Following Mel Gibson’s 2006 drunk driving arrest, Assemblywoman Julia Brownley introduced Assembly Bill 920, claiming that Gibson’s due process rights were violated when his mug shot and anti-Semitic rant were leaked to gossip Web sites. Brownley hopes that the new law will protect the privacy of celebrities.

Impact in 2008: “It’s a total waste of time. It’s silly,” Frank Griffin, co-founder of a leading Hollywood celebrity photo agency, told the San Francisco Chronicle. “This isn’t something that needed to be legislated against. It won’t change a thing.”

New minimum wage
What it means: Fresno State students’ paychecks might look a little different starting Jan. 1 thanks to the California minimum wage increase.

In 2006, Schwarzenegger signed a bill giving California workers a $1.25 raise. The standing 2006 minimum wage rate hadn’t changed since the 2002 rate of $6.75. The new law made minimum wage $7.50 in 2007 and $8 in 2008.

California’s minimum wage rate is now tied with Massachusetts, and second behind Washington’s pay of $8.07.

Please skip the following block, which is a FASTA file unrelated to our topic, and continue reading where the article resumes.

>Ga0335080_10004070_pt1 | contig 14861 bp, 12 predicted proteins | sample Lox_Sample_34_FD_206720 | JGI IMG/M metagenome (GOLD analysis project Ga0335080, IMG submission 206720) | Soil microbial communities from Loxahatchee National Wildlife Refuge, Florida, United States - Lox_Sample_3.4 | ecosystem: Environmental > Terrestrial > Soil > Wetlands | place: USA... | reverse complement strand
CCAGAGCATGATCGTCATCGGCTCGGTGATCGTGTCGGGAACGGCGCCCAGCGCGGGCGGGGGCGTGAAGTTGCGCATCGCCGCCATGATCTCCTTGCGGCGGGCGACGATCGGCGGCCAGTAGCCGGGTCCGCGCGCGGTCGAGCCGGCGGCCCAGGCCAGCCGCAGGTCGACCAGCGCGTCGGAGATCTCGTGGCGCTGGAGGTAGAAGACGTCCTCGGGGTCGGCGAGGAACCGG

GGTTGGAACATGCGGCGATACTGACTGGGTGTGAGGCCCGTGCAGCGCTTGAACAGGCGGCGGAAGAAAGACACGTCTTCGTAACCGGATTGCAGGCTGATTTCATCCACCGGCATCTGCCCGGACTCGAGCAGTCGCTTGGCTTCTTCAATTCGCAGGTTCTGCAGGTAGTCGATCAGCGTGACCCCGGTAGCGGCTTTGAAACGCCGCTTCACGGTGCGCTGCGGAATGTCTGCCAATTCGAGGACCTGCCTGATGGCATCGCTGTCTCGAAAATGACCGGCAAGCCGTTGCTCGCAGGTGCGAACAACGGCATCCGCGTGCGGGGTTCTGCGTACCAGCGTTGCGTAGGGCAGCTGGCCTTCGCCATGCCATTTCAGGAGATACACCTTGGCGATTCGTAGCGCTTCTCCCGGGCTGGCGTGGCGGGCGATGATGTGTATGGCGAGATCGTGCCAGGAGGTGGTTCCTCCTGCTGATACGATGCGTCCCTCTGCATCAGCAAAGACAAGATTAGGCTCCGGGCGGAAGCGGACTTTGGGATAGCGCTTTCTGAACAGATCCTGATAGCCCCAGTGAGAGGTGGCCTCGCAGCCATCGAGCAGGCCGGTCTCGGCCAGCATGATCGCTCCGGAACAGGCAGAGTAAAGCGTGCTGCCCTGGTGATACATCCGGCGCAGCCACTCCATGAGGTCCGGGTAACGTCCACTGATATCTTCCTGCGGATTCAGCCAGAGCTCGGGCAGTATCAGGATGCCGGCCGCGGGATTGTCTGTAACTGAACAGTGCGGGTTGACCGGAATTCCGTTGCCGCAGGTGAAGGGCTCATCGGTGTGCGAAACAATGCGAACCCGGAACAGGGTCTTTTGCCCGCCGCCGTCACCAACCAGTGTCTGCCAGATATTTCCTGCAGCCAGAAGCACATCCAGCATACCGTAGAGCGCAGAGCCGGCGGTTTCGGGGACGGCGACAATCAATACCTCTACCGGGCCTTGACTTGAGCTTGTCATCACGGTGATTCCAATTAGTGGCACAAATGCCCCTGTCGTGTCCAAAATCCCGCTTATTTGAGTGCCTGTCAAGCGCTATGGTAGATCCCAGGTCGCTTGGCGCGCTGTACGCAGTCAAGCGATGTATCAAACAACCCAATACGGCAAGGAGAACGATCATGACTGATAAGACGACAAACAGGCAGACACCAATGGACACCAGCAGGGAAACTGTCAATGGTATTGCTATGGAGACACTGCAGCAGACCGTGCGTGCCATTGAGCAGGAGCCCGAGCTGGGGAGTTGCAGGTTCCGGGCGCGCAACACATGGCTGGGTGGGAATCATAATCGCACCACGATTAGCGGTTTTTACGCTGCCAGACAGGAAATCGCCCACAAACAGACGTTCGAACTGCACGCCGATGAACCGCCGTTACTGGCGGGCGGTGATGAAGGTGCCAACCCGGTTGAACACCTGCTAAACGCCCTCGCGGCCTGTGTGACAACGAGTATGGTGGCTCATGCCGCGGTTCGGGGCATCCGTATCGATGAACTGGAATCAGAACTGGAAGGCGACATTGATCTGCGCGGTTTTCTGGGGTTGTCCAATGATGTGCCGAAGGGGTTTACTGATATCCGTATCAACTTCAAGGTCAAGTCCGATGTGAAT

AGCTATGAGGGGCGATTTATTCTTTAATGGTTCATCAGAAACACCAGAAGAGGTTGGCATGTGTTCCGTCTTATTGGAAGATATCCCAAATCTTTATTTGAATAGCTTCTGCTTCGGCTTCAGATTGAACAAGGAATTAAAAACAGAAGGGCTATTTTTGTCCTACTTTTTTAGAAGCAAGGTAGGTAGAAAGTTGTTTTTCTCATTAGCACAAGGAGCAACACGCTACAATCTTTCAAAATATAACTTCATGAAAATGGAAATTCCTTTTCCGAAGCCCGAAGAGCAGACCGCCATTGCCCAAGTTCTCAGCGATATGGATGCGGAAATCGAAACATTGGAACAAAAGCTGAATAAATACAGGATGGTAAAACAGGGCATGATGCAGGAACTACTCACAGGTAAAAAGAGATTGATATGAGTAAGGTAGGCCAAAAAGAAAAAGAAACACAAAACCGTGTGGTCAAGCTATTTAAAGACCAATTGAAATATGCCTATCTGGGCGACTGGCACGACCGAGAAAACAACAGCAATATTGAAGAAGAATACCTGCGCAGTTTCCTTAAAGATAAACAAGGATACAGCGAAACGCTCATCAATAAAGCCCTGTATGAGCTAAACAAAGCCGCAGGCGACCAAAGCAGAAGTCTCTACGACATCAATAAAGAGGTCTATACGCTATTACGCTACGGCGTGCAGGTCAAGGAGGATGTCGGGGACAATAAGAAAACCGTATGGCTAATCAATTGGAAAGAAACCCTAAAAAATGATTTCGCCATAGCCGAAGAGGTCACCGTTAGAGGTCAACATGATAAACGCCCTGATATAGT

Impact in 2008: According to Susan Vaquilar, the director of Payroll Services at Fresno State, approximately 1,215 students who work on campus as student assistants received the 50-cent raise.

Education vetoes
What it means: The Development, Relief and Education for Alien Minors (DREAM) Act would have allowed non-resident students to apply for community college fee waivers and other financial aid currently reserved for U.S. citizens. Undocumented students would have been eligible for Cal Grants that can be used at California colleges and universities.

After his veto, Schwarzenegger stated that the affected students are already eligible for in-state tuition rates.

The College Textbook Affordability Act would have required textbook publishers to disclose the wholesale and retail price of textbooks to purchasers, such as faculty, at public and private universities. Publishers would have also been required to reveal the length of time they intend to keep the textbook on the market, and explain any differences between the current edition and the previous edition of the textbook.

The rationale behind the bill was that armed with this information, faculty members could make more informed decisions when selecting textbooks for students.